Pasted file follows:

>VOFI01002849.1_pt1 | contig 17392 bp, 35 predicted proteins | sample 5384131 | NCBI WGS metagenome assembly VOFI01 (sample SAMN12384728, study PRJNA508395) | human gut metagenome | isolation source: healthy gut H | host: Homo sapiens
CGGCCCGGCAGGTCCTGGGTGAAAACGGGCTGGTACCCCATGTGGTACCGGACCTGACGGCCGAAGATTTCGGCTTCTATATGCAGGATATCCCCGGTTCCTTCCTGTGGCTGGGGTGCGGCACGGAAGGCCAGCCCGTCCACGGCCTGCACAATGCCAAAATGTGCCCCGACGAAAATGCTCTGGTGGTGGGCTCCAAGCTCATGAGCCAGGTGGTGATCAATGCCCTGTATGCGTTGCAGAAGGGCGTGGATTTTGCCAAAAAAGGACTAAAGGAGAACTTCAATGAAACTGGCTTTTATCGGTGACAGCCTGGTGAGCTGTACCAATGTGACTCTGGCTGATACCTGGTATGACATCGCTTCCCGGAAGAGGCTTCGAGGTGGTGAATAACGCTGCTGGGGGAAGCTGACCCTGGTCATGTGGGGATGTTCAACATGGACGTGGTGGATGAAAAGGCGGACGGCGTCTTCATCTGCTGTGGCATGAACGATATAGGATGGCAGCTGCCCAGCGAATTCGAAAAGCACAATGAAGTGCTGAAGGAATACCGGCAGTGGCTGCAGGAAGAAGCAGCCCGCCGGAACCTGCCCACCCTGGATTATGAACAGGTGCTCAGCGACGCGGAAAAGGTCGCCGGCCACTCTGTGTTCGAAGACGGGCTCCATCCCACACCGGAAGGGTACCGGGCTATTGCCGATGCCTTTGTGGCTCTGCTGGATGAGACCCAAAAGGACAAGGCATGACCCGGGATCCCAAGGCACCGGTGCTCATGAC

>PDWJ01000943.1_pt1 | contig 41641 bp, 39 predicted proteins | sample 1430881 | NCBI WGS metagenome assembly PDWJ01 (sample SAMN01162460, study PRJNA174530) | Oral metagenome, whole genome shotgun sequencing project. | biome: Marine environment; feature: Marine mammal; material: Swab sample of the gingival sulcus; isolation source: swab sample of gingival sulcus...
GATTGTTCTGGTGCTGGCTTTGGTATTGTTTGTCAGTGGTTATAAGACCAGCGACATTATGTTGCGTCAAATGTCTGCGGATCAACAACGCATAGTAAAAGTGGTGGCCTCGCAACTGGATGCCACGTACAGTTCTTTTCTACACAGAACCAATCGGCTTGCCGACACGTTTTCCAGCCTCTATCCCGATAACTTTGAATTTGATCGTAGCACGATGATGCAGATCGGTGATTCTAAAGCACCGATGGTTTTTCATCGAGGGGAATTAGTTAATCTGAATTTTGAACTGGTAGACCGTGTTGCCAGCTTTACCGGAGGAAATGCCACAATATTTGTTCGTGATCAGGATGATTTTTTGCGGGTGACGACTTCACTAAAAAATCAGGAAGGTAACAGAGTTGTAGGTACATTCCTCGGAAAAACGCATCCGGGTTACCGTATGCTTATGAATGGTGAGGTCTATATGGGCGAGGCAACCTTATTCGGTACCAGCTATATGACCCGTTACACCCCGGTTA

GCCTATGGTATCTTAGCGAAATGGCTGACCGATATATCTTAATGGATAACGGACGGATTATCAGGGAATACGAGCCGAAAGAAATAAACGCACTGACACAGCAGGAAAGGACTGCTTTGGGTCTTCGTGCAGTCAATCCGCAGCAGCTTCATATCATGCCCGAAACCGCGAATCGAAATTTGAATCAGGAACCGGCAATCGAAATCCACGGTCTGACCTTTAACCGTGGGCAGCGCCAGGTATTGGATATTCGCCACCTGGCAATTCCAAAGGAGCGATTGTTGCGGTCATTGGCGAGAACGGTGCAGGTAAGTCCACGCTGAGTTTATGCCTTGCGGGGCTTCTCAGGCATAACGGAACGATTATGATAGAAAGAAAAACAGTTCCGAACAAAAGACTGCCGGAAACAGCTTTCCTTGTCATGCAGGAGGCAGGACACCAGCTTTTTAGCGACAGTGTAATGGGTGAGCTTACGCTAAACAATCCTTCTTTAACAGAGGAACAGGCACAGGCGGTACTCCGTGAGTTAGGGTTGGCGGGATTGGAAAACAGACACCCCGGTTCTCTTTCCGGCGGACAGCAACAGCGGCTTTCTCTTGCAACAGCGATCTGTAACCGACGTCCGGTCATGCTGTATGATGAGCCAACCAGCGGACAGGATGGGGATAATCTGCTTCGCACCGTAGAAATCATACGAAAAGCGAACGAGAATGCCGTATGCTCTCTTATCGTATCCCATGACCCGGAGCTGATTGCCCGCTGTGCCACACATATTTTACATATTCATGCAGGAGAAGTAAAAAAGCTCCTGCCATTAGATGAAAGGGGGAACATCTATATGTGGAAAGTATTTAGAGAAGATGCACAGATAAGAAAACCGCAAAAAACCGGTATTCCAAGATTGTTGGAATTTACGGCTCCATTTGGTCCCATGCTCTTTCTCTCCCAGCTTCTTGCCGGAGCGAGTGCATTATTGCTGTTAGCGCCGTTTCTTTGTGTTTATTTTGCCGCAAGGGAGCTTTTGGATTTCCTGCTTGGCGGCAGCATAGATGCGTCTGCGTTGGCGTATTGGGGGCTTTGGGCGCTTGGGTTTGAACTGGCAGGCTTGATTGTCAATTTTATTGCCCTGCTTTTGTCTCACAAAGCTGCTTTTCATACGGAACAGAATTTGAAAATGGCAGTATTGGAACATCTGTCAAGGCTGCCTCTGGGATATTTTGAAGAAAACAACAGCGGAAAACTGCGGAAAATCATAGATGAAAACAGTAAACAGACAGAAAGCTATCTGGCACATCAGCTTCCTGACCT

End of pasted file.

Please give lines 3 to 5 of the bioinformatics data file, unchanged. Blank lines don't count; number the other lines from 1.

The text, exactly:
>PDWJ01000943.1_pt1 | contig 41641 bp, 39 predicted proteins | sample 1430881 | NCBI WGS metagenome assembly PDWJ01 (sample SAMN01162460, study PRJNA174530) | Oral metagenome, whole genome shotgun sequencing project. | biome: Marine environment; feature: Marine mammal; material: Swab sample of the gingival sulcus; isolation source: swab sample of gingival sulcus...
GATTGTTCTGGTGCTGGCTTTGGTATTGTTTGTCAGTGGTTATAAGACCAGCGACATTATGTTGCGTCAAATGTCTGCGGATCAACAACGCATAGTAAAAGTGGTGGCCTCGCAACTGGATGCCACGTACAGTTCTTTTCTACACAGAACCAATCGGCTTGCCGACACGTTTTCCAGCCTCTATCCCGATAACTTTGAATTTGATCGTAGCACGATGATGCAGATCGGTGATTCTAAAGCACCGATGGTTTTTCATCGAGGGGAATTAGTTAATCTGAATTTTGAACTGGTAGACCGTGTTGCCAGCTTTACCGGAGGAAATGCCACAATATTTGTTCGTGATCAGGATGATTTTTTGCGGGTGACGACTTCACTAAAAAATCAGGAAGGTAACAGAGTTGTAGGTACATTCCTCGGAAAAACGCATCCGGGTTACCGTATGCTTATGAATGGTGAGGTCTATATGGGCGAGGCAACCTTATTCGGTACCAGCTATATGACCCGTTACACCCCGGTTA

GCCTATGGTATCTTAGCGAAATGGCTGACCGATATATCTTAATGGATAACGGACGGATTATCAGGGAATACGAGCCGAAAGAAATAAACGCACTGACACAGCAGGAAAGGACTGCTTTGGGTCTTCGTGCAGTCAATCCGCAGCAGCTTCATATCATGCCCGAAACCGCGAATCGAAATTTGAATCAGGAACCGGCAATCGAAATCCACGGTCTGACCTTTAACCGTGGGCAGCGCCAGGTATTGGATATTCGCCACCTGGCAATTCCAAAGGAGCGATTGTTGCGGTCATTGGCGAGAACGGTGCAGGTAAGTCCACGCTGAGTTTATGCCTTGCGGGGCTTCTCAGGCATAACGGAACGATTATGATAGAAAGAAAAACAGTTCCGAACAAAAGACTGCCGGAAACAGCTTTCCTTGTCATGCAGGAGGCAGGACACCAGCTTTTTAGCGACAGTGTAATGGGTGAGCTTACGCTAAACAATCCTTCTTTAACAGAGGAACAGGCACAGGCGGTACTCCGTGAGTTAGGGTTGGCGGGATTGGAAAACAGACACCCCGGTTCTCTTTCCGGCGGACAGCAACAGCGGCTTTCTCTTGCAACAGCGATCTGTAACCGACGTCCGGTCATGCTGTATGATGAGCCAACCAGCGGACAGGATGGGGATAATCTGCTTCGCACCGTAGAAATCATACGAAAAGCGAACGAGAATGCCGTATGCTCTCTTATCGTATCCCATGACCCGGAGCTGATTGCCCGCTGTGCCACACATATTTTACATATTCATGCAGGAGAAGTAAAAAAGCTCCTGCCATTAGATGAAAGGGGGAACATCTATATGTGGAAAGTATTTAGAGAAGATGCACAGATAAGAAAACCGCAAAAAACCGGTATTCCAAGATTGTTGGAATTTACGGCTCCATTTGGTCCCATGCTCTTTCTCTCCCAGCTTCTTGCCGGAGCGAGTGCATTATTGCTGTTAGCGCCGTTTCTTTGTGTTTATTTTGCCGCAAGGGAGCTTTTGGATTTCCTGCTTGGCGGCAGCATAGATGCGTCTGCGTTGGCGTATTGGGGGCTTTGGGCGCTTGGGTTTGAACTGGCAGGCTTGATTGTCAATTTTATTGCCCTGCTTTTGTCTCACAAAGCTGCTTTTCATACGGAACAGAATTTGAAAATGGCAGTATTGGAACATCTGTCAAGGCTGCCTCTGGGATATTTTGAAGAAAACAACAGCGGAAAACTGCGGAAAATCATAGATGAAAACAGTAAACAGACAGAAAGCTATCTGGCACATCAGCTTCCTGACCT